The focus of this module is the professional practice of forensic psychology. The module builds on the groundwork laid by earlier modules and covers professional skills and the types of interventions that a practicing forensic psychologist may engage in. The topics covered by this module include ethics, report writing, working with other agencies, and working with offenders and victims.

Psychological Assessments and Interventions (20 credits)
This module covers psychology as it may be applied to the reduction of re-offending by convicted criminals. The central focus of the module is the 'what works' literature. A range of topics will be covered demonstrating the broad application of psychology to offender rehabilitation in the Criminal Justice System, and within Wales particularly. These topics include: (1) Offender assessment: risk, need and protective factors (2) factors affecting response to treatment; (3) ethical issues of compulsory treatment; and (4) interventions for a range of offending behaviours.

Theories of Criminal Behaviour (10 credits)
The module aims to examine the contribution made by biological, psychodynamic, evolutionary, cognitive and socio-cultural perspectives to our understanding of the aetiology of criminal behaviour. It will explore psychological theories of a variety of offending behaviours such as: violence, aggression, domestic abuse, sex offending, vehicle crime, fire setting as well as gangs and gangs membership.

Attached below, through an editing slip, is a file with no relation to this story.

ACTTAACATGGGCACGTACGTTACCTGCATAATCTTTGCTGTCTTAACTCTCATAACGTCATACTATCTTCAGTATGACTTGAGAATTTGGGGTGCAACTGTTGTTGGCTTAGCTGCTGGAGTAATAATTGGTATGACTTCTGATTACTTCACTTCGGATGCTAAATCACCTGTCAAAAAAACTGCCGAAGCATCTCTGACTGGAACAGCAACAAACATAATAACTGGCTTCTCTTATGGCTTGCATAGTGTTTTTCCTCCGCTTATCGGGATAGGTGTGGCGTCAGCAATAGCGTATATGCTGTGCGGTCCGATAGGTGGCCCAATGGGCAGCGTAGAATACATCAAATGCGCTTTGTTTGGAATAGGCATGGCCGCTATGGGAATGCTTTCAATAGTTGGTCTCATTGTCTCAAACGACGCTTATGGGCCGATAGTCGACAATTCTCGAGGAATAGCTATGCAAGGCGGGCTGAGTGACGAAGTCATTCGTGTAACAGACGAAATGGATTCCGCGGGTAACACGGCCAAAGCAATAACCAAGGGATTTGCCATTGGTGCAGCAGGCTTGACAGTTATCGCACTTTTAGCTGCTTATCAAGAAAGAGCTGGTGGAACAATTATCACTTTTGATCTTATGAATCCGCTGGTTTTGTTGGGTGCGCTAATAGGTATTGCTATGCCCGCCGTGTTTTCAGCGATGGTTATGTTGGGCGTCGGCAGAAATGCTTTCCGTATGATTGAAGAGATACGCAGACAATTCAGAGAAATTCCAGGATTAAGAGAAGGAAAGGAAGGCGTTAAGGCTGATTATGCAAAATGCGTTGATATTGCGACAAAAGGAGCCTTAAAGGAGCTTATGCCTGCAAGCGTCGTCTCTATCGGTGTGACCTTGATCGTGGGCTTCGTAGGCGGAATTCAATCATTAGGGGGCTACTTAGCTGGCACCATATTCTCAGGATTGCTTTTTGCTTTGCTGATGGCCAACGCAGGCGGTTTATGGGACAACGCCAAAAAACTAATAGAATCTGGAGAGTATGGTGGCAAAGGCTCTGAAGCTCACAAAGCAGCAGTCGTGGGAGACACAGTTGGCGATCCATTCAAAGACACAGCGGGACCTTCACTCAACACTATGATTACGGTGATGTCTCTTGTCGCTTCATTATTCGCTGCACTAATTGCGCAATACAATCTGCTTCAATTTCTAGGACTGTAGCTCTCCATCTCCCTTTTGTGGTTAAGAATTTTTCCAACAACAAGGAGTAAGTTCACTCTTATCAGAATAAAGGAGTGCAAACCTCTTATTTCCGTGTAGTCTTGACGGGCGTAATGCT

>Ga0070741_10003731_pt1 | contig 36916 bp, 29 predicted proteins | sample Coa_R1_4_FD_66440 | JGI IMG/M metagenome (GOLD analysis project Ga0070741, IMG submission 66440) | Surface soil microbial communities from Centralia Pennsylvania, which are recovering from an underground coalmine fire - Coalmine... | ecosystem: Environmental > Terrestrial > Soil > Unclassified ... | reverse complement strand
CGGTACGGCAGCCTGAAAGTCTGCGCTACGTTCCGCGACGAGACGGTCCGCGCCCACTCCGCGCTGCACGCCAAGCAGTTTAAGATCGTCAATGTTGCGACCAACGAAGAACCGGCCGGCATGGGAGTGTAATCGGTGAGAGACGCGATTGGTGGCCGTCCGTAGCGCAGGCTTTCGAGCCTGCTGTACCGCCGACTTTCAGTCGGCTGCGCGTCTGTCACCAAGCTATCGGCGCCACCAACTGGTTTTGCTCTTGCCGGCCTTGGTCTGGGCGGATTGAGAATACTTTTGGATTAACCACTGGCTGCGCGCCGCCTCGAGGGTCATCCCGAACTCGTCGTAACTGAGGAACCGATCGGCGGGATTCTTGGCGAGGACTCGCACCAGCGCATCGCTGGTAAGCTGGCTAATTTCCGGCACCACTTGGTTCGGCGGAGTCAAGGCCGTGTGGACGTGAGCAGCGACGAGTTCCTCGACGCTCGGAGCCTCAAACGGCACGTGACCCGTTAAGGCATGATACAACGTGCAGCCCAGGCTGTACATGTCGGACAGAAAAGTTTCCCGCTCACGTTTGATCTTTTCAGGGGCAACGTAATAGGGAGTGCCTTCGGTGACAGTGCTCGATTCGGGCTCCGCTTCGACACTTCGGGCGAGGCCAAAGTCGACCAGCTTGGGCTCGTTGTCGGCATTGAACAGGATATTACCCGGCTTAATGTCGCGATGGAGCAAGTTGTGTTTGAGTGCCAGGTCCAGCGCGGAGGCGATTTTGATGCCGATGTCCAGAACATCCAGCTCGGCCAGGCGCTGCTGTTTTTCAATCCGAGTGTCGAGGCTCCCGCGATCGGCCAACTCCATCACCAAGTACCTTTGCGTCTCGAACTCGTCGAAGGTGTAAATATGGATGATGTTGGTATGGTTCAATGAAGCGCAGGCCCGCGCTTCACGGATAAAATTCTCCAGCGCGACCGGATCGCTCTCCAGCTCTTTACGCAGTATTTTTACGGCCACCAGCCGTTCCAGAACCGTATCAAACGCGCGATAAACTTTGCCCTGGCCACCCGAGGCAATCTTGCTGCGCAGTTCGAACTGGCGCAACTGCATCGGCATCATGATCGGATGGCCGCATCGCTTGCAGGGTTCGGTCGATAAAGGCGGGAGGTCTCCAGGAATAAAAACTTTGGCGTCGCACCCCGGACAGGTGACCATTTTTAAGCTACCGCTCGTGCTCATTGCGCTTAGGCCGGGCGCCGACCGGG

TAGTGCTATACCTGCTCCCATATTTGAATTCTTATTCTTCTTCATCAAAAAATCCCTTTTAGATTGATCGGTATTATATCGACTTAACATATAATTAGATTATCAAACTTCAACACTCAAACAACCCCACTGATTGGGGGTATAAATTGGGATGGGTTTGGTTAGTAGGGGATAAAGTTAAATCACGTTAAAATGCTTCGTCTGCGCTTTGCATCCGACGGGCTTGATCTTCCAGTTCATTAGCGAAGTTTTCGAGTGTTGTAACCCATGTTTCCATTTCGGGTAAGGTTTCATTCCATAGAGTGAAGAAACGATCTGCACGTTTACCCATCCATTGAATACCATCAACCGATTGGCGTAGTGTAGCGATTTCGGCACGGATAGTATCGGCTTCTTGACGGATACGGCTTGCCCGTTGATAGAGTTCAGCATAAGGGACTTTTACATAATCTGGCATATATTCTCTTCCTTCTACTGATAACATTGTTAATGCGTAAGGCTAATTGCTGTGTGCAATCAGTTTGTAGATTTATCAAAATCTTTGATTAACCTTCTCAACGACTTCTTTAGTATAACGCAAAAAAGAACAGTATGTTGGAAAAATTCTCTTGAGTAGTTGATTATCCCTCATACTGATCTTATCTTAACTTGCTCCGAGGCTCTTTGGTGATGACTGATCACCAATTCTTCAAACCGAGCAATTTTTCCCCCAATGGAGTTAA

Legal Psychology (10 credits)
This module covers psychology as it may be applied to the law, and the central focus of the module is evidence. A range of topics will be covered, demonstrating the broad application of psychology within the legal system. These topics include the interviewing of suspects and witnesses, vulnerable victims, offender profiling and the detection of deception.

Addiction and Psychological Vulnerabilities (10 credits)
This module informs students about different factors that may contribute to psychological vulnerability in offenders and victims. A variety of topics will be covered, including issues around the concept of addictive behaviours, vulnerability and the protection of vulnerable adults, including factors which may increase vulnerability to offending and victimisation.